“Bleeding airlines are now even looking at trimming the size of boarding cards to cut costs. Every rupee counts at this economic turmoil and passengers shifting away from airlines. Jet-Kingfisher alliance would also look at cutting cost,” said an aviation analyst with an international brokerage, who asked not to be named because he is not authorized to speak to the media.
Though the details of this alliance are yet to be finalized, the two airlines are expected to soon start joint marketing initiatives and renegotiate fuel purchase agreements with suppliers.
Ahead of this, Kingfisher Airlines, after integrating Deccan with itself, has started re-negotiations with vendors, among other initiatives, to save at least Rs45 crore a month.
The domestic operations of Kingfisher lost Rs960 crore between April and September. The airline’s international operations that started on 3 September lost Rs121 crore.
According to the presentation, the monthly losses in domestic operations of around Rs160 crore are expected to come down by Rs25 crore a month, every month between October and March on the back of the cost-cutting initiatives.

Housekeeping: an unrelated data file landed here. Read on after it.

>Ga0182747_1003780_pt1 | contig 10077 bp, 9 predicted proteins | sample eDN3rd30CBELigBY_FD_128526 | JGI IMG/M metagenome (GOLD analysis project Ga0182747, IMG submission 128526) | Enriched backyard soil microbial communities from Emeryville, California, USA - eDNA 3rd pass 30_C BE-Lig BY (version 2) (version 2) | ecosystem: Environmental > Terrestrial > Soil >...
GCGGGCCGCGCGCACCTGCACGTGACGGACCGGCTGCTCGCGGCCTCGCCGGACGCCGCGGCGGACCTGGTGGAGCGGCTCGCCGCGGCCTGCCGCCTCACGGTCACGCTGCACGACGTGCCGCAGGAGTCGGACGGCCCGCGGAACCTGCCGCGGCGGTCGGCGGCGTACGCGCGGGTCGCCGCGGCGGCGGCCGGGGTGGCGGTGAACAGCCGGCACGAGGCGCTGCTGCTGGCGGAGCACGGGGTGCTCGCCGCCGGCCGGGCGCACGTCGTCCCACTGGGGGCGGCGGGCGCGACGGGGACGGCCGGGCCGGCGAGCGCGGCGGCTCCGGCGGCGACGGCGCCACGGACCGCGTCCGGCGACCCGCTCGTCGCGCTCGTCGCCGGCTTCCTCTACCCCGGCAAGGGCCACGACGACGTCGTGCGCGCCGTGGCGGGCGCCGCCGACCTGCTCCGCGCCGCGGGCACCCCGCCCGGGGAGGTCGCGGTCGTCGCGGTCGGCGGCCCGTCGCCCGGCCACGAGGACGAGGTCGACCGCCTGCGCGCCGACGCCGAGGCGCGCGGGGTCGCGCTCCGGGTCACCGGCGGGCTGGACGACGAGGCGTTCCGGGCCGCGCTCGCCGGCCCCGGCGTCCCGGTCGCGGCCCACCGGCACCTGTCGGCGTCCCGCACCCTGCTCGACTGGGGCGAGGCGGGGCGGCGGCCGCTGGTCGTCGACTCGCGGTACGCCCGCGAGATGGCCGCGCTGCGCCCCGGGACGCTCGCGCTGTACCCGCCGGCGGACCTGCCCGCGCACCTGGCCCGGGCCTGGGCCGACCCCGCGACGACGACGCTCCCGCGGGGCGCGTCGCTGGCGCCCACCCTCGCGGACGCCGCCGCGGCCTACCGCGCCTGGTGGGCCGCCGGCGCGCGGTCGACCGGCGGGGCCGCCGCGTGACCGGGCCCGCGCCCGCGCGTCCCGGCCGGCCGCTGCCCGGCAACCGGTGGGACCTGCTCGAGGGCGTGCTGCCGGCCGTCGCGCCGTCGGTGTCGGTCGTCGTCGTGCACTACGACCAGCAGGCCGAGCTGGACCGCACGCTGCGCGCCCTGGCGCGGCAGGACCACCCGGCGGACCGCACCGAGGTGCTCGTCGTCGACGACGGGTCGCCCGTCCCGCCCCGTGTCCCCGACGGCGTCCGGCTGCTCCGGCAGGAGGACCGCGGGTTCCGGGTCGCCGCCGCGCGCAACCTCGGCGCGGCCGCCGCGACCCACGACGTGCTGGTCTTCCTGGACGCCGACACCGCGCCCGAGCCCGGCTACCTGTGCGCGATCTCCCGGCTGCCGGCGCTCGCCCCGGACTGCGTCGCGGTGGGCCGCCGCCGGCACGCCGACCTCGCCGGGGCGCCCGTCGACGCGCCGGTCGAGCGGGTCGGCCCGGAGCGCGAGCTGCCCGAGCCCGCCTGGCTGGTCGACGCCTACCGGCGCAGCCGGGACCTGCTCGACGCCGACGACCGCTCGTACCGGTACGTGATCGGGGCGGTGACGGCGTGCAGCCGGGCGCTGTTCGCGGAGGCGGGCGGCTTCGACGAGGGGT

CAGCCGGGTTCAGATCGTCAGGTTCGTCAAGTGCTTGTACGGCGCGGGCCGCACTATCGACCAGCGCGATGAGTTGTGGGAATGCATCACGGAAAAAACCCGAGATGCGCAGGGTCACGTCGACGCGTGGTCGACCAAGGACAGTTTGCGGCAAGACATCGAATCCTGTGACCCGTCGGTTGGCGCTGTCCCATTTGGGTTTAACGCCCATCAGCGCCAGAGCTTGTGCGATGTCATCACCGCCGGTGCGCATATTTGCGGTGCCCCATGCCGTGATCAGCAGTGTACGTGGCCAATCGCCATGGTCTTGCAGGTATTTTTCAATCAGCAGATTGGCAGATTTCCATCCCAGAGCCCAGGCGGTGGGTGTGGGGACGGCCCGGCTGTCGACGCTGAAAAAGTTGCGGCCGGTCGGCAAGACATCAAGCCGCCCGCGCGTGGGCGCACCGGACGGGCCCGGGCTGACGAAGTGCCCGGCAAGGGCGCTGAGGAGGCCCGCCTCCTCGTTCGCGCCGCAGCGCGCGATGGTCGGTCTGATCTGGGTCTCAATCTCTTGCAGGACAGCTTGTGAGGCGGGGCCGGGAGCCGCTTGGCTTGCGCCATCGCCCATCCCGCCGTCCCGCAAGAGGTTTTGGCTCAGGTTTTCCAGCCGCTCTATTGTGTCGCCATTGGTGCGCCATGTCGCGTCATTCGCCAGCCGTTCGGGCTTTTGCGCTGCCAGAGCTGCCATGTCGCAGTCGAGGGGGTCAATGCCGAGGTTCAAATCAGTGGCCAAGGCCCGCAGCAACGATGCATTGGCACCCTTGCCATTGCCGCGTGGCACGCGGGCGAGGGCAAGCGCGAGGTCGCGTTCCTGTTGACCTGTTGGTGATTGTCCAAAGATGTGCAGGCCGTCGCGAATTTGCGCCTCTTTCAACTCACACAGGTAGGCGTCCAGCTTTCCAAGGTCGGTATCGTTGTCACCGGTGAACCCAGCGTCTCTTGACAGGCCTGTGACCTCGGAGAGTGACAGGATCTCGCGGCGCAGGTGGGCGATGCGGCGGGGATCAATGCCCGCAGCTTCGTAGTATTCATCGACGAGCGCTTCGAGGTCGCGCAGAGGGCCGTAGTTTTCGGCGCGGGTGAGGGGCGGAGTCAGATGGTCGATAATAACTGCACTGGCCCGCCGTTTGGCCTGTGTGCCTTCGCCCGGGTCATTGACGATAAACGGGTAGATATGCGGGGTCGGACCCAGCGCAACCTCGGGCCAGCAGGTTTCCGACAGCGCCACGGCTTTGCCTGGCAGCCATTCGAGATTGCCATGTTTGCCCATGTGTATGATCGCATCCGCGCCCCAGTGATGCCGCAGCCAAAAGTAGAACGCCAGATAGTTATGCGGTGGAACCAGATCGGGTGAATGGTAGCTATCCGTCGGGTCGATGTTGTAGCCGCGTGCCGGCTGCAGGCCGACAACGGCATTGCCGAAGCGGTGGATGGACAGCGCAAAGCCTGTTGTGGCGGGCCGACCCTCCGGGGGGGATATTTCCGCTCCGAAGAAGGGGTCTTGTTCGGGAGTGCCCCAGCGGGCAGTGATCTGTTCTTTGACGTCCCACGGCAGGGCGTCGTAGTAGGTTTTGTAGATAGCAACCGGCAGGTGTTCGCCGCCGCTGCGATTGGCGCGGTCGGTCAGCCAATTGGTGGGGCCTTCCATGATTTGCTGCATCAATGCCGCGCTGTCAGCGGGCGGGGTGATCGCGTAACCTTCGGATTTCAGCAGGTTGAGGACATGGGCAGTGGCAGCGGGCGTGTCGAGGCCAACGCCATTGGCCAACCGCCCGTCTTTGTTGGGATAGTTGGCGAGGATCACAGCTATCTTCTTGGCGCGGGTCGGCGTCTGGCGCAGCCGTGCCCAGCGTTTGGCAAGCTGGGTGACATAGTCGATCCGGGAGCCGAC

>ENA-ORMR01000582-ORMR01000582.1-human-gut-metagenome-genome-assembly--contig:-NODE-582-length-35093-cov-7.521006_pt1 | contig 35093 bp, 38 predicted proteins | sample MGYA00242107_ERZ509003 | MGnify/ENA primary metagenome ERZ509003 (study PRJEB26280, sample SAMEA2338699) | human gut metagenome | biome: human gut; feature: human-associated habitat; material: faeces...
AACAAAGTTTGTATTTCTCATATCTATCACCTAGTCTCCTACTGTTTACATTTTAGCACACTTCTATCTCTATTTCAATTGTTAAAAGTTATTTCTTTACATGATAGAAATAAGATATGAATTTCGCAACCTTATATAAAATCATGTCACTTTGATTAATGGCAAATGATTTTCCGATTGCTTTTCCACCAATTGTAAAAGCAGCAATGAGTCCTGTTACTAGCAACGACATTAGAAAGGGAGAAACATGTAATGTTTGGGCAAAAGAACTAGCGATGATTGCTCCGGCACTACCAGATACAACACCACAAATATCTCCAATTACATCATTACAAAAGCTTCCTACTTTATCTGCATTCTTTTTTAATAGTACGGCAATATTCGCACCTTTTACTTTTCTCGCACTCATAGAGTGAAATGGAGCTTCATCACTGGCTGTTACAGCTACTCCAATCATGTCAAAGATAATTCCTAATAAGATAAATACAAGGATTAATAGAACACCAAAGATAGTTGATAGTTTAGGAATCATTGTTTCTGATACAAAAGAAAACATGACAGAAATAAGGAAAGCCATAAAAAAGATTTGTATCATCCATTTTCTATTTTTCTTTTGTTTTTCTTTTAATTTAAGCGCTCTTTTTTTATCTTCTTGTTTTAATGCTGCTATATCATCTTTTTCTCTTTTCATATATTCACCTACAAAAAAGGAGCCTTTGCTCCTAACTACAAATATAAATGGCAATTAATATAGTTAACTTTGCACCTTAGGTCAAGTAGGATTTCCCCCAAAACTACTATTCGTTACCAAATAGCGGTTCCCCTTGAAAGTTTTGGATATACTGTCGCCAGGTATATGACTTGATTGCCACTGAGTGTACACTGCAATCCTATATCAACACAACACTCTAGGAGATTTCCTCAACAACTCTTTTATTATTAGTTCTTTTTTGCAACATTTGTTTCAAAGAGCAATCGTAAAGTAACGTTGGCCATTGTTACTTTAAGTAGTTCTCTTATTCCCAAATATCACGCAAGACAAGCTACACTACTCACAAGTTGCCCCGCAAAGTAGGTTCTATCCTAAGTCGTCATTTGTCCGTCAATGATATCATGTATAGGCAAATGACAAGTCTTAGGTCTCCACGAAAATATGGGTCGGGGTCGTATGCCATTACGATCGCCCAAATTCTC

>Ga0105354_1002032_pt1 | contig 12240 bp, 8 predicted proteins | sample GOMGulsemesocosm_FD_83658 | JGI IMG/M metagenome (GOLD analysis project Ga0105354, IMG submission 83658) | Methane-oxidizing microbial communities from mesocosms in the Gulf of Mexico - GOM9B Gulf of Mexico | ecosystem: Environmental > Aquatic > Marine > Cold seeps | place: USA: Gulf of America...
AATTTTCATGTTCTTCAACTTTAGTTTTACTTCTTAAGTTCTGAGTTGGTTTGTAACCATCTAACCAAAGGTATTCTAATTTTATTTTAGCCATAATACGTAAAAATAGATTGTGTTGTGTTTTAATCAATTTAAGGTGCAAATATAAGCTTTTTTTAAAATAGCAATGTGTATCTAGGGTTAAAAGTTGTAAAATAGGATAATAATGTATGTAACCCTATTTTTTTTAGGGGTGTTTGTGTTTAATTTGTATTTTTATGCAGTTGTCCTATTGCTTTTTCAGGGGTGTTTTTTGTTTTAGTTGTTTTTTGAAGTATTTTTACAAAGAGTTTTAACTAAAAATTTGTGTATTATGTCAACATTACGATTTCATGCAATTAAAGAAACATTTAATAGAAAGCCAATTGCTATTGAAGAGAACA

The integration with Deccan has already resulted in savings of Rs36 crore a month: Rs14 crore in fuel, Rs4 crore in lease rentals, Rs10 crore in salaries following the retrenchment of 300 employees, and Rs8 crore in catering, insurance, engineering and ground handling expenses.
Kingfisher Airlines’ executive vice-president Hitesh Patel said there were several areas, such as fleet management, the check-in process, ticketing systems and ground handling, where costs could be cut.
Mark Martin, an analyst at audit and consulting firm KPMG, said Kingfisher Airlines started integrating the operations of Air Deccan, such as common pilots and engineering, from day one, resulting in huge cost savings. “It does not make any sense if you are not integrating a company that you have acquired.”
“Jet Airways could have made similar cost saving by completely integrating JetLite into Jet,” he added
Jet Airways had acquired JetLite Ltd—formerly Air Sahara—in April 2007. Last week, Jet and JetLite started sharing codes and a reservation system, besides merging departments and services such as network planning, sales, marketing, human resources, finance, and training facilities, according to a 25 October presentation by Jet to investors.
A Jet Airways executive who did not want to be named would not speak on the impact of this on costs but said it had helped rationalize the capacity of the airline by 15%.